9. gigi

    gigi Registered User

    Nov 16, 2007
    7,788
    East Midlands
    Hello Calyn,

    I think you are being very sensible about your situation..

    It's so important that your parents' GP is aware of the situation..and that you are realising that maybe you cannot keep firing on all cylinders to keep both of them afloat.

    Your parents are going to need some support..and..with the best will in the world you cannot expect to do that alone and indefinitely.

    As you say your own health will suffer..

    Do keep in touch and let us know how things are working out..

    Love gigi xx
     
  10. calyn

    calyn Registered User

    Apr 22, 2008
    6
    Tyne and Wear
    Thanks, gigi

    Hello, gigi,

    Just like to say thanks for your reply and encouraging words. It means a lot.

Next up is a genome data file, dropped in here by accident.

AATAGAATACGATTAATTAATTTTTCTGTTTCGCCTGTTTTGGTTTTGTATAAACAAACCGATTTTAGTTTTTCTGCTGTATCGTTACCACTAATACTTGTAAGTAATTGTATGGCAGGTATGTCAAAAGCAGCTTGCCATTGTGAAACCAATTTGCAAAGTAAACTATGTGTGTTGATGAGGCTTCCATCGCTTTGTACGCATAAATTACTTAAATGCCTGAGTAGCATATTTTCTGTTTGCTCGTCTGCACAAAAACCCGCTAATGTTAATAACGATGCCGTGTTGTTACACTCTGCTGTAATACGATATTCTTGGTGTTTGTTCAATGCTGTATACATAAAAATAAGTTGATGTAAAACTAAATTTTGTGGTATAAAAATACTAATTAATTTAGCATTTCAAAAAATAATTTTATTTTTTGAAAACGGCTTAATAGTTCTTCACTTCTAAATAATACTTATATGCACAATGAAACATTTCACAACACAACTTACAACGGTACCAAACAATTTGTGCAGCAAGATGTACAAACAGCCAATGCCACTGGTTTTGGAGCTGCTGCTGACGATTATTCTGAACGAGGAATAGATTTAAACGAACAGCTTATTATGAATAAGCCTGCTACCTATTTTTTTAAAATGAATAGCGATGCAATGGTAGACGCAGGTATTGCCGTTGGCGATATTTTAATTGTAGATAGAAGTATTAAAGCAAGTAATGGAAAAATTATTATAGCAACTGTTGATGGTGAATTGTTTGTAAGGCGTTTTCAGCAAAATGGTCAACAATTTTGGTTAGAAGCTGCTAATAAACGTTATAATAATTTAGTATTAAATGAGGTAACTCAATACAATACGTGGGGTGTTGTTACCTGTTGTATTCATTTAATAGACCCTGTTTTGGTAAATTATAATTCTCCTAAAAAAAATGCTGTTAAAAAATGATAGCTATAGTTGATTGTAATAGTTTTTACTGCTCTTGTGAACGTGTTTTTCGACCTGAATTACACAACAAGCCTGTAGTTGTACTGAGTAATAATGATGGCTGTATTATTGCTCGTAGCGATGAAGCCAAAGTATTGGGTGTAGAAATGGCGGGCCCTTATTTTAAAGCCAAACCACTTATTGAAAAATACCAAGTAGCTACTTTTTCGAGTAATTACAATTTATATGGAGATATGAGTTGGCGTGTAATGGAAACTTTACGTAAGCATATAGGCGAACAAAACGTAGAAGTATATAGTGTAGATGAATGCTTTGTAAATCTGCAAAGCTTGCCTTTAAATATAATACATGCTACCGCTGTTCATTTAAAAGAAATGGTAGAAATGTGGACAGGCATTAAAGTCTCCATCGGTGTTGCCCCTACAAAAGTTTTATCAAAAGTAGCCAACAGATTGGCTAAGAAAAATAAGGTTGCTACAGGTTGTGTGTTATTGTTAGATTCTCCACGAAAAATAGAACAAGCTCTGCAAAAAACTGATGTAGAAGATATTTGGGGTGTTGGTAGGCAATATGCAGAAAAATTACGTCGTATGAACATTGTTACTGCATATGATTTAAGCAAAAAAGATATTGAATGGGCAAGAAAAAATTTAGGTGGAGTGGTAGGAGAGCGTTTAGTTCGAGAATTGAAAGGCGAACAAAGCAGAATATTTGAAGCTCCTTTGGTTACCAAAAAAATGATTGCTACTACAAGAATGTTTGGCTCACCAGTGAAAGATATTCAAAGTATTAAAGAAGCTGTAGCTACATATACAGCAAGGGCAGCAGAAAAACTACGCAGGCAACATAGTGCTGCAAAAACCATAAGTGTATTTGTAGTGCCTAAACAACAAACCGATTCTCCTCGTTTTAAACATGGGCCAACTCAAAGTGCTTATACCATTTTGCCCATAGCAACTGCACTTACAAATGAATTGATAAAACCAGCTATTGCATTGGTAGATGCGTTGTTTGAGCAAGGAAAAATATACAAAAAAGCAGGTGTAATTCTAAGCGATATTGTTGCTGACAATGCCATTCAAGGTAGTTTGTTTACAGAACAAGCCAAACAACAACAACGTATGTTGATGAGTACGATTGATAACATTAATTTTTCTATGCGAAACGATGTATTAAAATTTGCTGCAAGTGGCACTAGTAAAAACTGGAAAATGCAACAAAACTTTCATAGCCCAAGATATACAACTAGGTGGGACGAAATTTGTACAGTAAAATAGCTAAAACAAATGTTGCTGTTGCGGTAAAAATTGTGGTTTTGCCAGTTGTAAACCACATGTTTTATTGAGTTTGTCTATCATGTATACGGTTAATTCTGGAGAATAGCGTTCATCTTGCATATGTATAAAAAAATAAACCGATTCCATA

Will keep you posted.

    Love calyn
     
  11. Simmo

    Simmo Registered User

    Apr 25, 2008
    5
    West Midlands
    #11 Simmo, Apr 25, 2008
    Last edited: Apr 25, 2008
    Another new member

    Hi everyone

    I'm a new member who has joined today. A bit about why I've joined....

    Mum has vascular dementia which was diagnosed in October last year, although she had been showing symptons for about 18 months before the diagnosis. It started off as little things like forgetting conversations we'd had and has got progressively worse at quite a speed. I forgot to mention she's 81 years old. Mum also suffers with arthritis, diabetes, high blood pressure and high cholesterol and is on numerous tablets for her many ailments.